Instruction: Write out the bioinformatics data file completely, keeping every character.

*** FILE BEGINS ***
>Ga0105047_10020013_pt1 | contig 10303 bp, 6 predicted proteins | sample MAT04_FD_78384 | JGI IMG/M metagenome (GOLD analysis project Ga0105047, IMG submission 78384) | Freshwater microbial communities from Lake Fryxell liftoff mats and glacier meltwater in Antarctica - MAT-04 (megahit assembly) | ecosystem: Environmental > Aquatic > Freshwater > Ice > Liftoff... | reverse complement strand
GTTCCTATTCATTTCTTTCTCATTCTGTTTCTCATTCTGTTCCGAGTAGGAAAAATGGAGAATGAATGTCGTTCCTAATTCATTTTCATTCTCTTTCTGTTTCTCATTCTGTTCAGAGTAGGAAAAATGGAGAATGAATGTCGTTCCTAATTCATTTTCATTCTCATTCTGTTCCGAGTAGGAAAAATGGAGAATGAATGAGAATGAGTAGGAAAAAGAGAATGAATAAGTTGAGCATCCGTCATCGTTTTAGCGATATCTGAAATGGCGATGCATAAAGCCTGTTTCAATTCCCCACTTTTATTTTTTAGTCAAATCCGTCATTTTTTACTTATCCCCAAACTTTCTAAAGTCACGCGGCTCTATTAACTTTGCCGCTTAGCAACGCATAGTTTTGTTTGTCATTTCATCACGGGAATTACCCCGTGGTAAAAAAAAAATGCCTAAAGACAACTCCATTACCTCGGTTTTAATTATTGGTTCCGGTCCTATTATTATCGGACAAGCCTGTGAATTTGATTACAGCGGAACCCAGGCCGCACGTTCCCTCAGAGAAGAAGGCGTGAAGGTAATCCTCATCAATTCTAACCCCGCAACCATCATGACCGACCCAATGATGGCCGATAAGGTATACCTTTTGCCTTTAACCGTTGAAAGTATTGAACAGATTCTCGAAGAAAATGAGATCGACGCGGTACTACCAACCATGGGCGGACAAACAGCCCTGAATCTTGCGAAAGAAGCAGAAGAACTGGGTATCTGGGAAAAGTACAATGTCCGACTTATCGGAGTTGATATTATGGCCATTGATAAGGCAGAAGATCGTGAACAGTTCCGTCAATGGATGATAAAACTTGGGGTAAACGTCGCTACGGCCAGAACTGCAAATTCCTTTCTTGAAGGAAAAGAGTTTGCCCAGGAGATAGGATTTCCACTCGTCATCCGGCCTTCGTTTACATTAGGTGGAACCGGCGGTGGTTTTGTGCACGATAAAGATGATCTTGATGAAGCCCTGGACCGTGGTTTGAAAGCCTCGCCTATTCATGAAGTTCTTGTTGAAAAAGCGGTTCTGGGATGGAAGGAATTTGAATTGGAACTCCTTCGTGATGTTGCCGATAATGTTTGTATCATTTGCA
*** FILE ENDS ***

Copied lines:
>Ga0105047_10020013_pt1 | contig 10303 bp, 6 predicted proteins | sample MAT04_FD_78384 | JGI IMG/M metagenome (GOLD analysis project Ga0105047, IMG submission 78384) | Freshwater microbial communities from Lake Fryxell liftoff mats and glacier meltwater in Antarctica - MAT-04 (megahit assembly) | ecosystem: Environmental > Aquatic > Freshwater > Ice > Liftoff... | reverse complement strand
GTTCCTATTCATTTCTTTCTCATTCTGTTTCTCATTCTGTTCCGAGTAGGAAAAATGGAGAATGAATGTCGTTCCTAATTCATTTTCATTCTCTTTCTGTTTCTCATTCTGTTCAGAGTAGGAAAAATGGAGAATGAATGTCGTTCCTAATTCATTTTCATTCTCATTCTGTTCCGAGTAGGAAAAATGGAGAATGAATGAGAATGAGTAGGAAAAAGAGAATGAATAAGTTGAGCATCCGTCATCGTTTTAGCGATATCTGAAATGGCGATGCATAAAGCCTGTTTCAATTCCCCACTTTTATTTTTTAGTCAAATCCGTCATTTTTTACTTATCCCCAAACTTTCTAAAGTCACGCGGCTCTATTAACTTTGCCGCTTAGCAACGCATAGTTTTGTTTGTCATTTCATCACGGGAATTACCCCGTGGTAAAAAAAAAATGCCTAAAGACAACTCCATTACCTCGGTTTTAATTATTGGTTCCGGTCCTATTATTATCGGACAAGCCTGTGAATTTGATTACAGCGGAACCCAGGCCGCACGTTCCCTCAGAGAAGAAGGCGTGAAGGTAATCCTCATCAATTCTAACCCCGCAACCATCATGACCGACCCAATGATGGCCGATAAGGTATACCTTTTGCCTTTAACCGTTGAAAGTATTGAACAGATTCTCGAAGAAAATGAGATCGACGCGGTACTACCAACCATGGGCGGACAAACAGCCCTGAATCTTGCGAAAGAAGCAGAAGAACTGGGTATCTGGGAAAAGTACAATGTCCGACTTATCGGAGTTGATATTATGGCCATTGATAAGGCAGAAGATCGTGAACAGTTCCGTCAATGGATGATAAAACTTGGGGTAAACGTCGCTACGGCCAGAACTGCAAATTCCTTTCTTGAAGGAAAAGAGTTTGCCCAGGAGATAGGATTTCCACTCGTCATCCGGCCTTCGTTTACATTAGGTGGAACCGGCGGTGGTTTTGTGCACGATAAAGATGATCTTGATGAAGCCCTGGACCGTGGTTTGAAAGCCTCGCCTATTCATGAAGTTCTTGTTGAAAAAGCGGTTCTGGGATGGAAGGAATTTGAATTGGAACTCCTTCGTGATGTTGCCGATAATGTTTGTATCATTTGCA